This article was published in Australian Dictionary of Biography, Volume 16, (MUP), 2002
Arnold Joseph Tancred is a minor entry in this article
Henry Eugene Tancred (1897-1961), Rugby footballer, meat wholesaler and exporter, and horse-racing administrator, was born on 25 May 1897 at Balmain, Sydney, sixth of ten children of Thomas Tancred, a butcher from California, United States of America, and his Victorian-born wife Anna, née O'Connor. Harry was educated at the Christian Brothers' St Joseph's School, Rozelle, before his family moved to Wellington, New Zealand, to pursue further opportunities in the meat trade. Leaving school at the age of 13, he worked as a drover and then as a slaughterman.
Harry Tancred played for the Petone Rugby (Union) Football Club's first-grade side from 1914 and represented New Zealand on Rugby League tours to Australia in 1919 and 1921 (captain). Six ft 2 ins (188 cm) tall and 15 stone (95 kg) in weight, he was 'strong, burly and fast for a man of his build'. Resettling in Sydney, he played in the forwards for the State Rugby Union side against the visiting New Zealand Maoris in 1923. For his contributions as a player and as an administrator with the Randwick and Drummoyne clubs, he was to be made a life member of the New South Wales Rugby Union. At the Church of Mary Immaculate, Waverley, on 1 June 1929 he married Myra Kathleen Bresnahan with Catholic rites.
Tancred gave up football to concentrate on the family's growing meat business, Tancred Bros, which he had started 'on a shoestring' in 1922. He was founding chairman and managing director of Tancred Bros Pty Ltd in 1932, and of its successor, Tancred Bros Industries Ltd, which was registered as a public company in 1956. Tancred Bros became one of the country's largest wholesale butchering firms. It owned meatworks at Tenterfield and Bourke, and at Beaudesert, Queensland, and had grazing interests throughout Australia. President (1929) of the Wholesale Meat Traders' Protective Association, Tancred was a member of the Meat Industry Advisory Committee during World War II and of the Australian Meat Board (1946-61). He travelled extensively overseas.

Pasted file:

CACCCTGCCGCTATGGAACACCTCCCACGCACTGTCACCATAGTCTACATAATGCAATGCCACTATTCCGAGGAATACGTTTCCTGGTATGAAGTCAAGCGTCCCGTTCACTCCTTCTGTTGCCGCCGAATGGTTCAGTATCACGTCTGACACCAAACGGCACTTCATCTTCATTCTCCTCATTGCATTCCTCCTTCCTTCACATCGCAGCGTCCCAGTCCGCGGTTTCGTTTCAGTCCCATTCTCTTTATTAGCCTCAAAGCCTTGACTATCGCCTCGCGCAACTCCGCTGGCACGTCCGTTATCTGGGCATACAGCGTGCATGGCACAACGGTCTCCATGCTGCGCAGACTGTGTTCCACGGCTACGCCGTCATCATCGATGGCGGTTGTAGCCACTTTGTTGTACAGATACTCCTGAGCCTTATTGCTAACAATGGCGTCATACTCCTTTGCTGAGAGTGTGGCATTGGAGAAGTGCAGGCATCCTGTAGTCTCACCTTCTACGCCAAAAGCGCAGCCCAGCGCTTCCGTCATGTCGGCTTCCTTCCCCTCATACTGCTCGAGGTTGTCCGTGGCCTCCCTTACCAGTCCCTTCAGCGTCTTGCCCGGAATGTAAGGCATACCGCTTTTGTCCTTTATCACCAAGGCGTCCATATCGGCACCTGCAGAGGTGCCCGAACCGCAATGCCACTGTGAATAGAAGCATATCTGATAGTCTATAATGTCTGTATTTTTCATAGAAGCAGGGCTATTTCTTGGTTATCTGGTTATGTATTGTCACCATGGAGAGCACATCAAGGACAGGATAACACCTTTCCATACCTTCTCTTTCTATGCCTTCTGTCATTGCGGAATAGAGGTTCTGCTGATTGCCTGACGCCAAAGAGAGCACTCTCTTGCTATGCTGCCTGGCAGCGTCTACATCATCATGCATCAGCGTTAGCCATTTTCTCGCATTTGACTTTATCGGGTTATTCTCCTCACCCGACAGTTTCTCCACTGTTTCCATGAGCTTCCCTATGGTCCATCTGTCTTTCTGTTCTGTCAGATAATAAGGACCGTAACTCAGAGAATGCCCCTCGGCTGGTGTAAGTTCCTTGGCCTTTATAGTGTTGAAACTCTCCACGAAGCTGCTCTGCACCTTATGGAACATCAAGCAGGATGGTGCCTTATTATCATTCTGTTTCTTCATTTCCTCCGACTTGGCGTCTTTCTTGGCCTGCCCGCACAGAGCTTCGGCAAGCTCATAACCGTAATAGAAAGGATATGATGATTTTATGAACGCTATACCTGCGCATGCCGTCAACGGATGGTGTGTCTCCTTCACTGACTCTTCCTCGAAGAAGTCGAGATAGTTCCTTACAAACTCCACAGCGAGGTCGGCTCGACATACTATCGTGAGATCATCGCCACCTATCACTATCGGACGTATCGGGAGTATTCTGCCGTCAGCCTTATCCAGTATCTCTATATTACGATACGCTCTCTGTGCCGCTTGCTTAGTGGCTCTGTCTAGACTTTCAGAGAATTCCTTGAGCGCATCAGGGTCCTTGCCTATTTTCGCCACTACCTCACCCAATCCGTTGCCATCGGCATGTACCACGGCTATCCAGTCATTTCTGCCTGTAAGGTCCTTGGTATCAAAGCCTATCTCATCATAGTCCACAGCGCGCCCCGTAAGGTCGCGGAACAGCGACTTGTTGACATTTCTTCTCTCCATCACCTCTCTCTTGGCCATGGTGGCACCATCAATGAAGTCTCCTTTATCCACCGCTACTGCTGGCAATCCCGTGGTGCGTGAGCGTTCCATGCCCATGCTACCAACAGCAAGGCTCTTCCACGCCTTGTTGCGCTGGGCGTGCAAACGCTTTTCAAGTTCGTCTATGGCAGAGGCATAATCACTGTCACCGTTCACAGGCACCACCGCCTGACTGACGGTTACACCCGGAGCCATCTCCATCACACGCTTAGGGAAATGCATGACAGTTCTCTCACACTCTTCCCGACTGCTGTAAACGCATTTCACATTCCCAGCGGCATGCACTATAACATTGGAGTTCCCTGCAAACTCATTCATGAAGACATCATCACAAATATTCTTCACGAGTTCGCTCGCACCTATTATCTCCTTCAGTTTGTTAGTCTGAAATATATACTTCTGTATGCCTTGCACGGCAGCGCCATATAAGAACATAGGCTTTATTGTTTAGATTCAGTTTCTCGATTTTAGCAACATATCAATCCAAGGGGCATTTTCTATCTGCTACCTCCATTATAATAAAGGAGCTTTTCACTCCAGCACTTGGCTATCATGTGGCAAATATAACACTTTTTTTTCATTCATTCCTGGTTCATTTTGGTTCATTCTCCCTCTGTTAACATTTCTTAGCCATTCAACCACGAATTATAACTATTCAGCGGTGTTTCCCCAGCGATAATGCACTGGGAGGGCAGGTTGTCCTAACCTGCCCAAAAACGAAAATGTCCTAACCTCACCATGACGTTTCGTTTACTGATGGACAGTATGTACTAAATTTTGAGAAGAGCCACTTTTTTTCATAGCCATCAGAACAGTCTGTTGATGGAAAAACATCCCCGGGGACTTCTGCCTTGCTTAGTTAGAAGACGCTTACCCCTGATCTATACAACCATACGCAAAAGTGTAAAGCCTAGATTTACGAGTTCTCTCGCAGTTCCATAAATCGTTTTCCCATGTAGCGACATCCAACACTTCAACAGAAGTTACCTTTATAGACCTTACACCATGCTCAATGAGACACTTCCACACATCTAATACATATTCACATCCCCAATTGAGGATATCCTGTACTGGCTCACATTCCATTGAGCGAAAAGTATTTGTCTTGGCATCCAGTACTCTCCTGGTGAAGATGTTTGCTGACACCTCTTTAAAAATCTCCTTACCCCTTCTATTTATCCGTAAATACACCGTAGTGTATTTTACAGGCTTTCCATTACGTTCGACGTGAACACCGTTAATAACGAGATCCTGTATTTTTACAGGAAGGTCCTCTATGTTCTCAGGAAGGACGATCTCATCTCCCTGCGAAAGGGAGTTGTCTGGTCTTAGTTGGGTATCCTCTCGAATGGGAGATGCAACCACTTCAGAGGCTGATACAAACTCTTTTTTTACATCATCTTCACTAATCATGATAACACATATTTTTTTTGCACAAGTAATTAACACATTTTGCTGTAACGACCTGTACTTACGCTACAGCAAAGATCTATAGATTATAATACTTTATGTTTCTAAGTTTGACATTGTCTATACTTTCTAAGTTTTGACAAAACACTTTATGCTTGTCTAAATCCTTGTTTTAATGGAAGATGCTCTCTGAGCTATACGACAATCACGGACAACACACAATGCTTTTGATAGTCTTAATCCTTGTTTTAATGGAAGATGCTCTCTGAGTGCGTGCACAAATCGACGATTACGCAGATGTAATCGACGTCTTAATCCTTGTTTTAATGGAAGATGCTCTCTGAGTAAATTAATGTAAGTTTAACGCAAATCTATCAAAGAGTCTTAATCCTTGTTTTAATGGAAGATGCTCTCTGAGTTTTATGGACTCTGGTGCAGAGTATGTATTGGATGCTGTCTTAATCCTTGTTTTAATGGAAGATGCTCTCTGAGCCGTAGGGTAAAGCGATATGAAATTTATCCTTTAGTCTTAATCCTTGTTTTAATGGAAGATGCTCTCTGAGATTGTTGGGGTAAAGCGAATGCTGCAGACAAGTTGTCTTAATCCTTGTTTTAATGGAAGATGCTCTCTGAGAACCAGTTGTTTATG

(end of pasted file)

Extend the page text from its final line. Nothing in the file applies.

His work involved stock deals with men connected with the turf, whose conversation stimulated his interest in horse-racing. Tancred bought his first horse, Thornleigh, for 100 guineas in 1929. Trained by Jack Jamieson, it won a dozen races, mostly in the Grafton area. Tancred subsequently owned a series of moderately performed horses until he acquired a bay colt named High Caste in 1937 for 7000 guineas. Known as 'The Strawberry Bull', because of the fleck in his red coat, High Caste won the Australian Jockey Club's Epsom Handicap in 1940. Maurice McCarten later trained Tancred's horses.
In 1943 the State Labor government established the Sydney Turf Club and empowered it to stage race meetings and wind up the proprietary racing clubs. Whereas the A.J.C. committee was dominated by wealthy graziers, many with Country Party affiliations, the first S.T.C. directors—Tancred among them—tended to be lawyers or self-made, wealthy businessmen, less likely to be aligned with conservative political parties.
Impressed by the amenities at American racecourses during his visit in 1946, Tancred was receptive to innovations. While he was vice-chairman (1945-53), the S.T.C. introduced the photo-finish camera in 1946 and replaced the wire starting system with barrier stalls in 1947. As chairman (from 1953), Tancred continued to push for the modernization of racing. Electrical timing devices and patrol films were introduced, and the first Golden Slipper Stakes, for two-year-olds, was run at Rosehill in 1957. Less successful were the trials of totalizator-only betting meetings held early in 1959: attendances and turnover both dropped, a sign that bookmakers were still a racing drawcard. Although Tancred was not a good mixer, he was willing to listen to criticism.
After suffering a severe stroke, Tancred resigned as chairman in 1959. He was appointed C.B.E. in 1960. Survived by his wife, and their son and daughter, he died of a coronary occlusion on 15 November 1961 at his Bellevue Hill home and was buried in Waverley cemetery.
His youngest brother Arnold Joseph (1904-1963) was born on 30 October 1904 at Leichhardt and educated at St Patrick's College, Wellington. He returned to Sydney in the mid-1920s and played Rugby Union for Glebe-Balmain. With another brother, James, he toured Britain, France and Canada with the New South Wales Waratahs in 1927-28. A 'tall, vigorous back row forward', he was 'a fearsome tackler, but lacked pace'. He managed the Australian Wallaby team that toured Britain and France in 1947-48, and was president of the New South Wales Rugby Union in 1959.
Arnold succeeded his brother Harry as chairman and managing director of Tancred Bros and was a member (1961-63) of the Meat Board. He pioneered the export of meat to the U.S.A. Keen on horse-racing, he owned Putoko, which won the Brisbane Cup in 1952. He died of a coronary occlusion on 22 September 1963 at his Drummoyne home and was buried in Northern Suburbs cemetery. His wife Mary Esther, née Brett, whom he had married on 9 May 1935 at St Mary's Catholic Cathedral, Sydney, and their two daughters and two sons survived him.
Richard Waterhouse, 'Tancred, Arnold Joseph (1904–1963)', Australian Dictionary of Biography, National Centre of Biography, Australian National University, http://adb.anu.edu.au/biography/tancred-arnold-joseph-12106/text21151, published first in hardcopy 2002, accessed online 23 February 2017.
This article was first published in hardcopy in Australian Dictionary of Biography, Volume 16, (MUP), 2002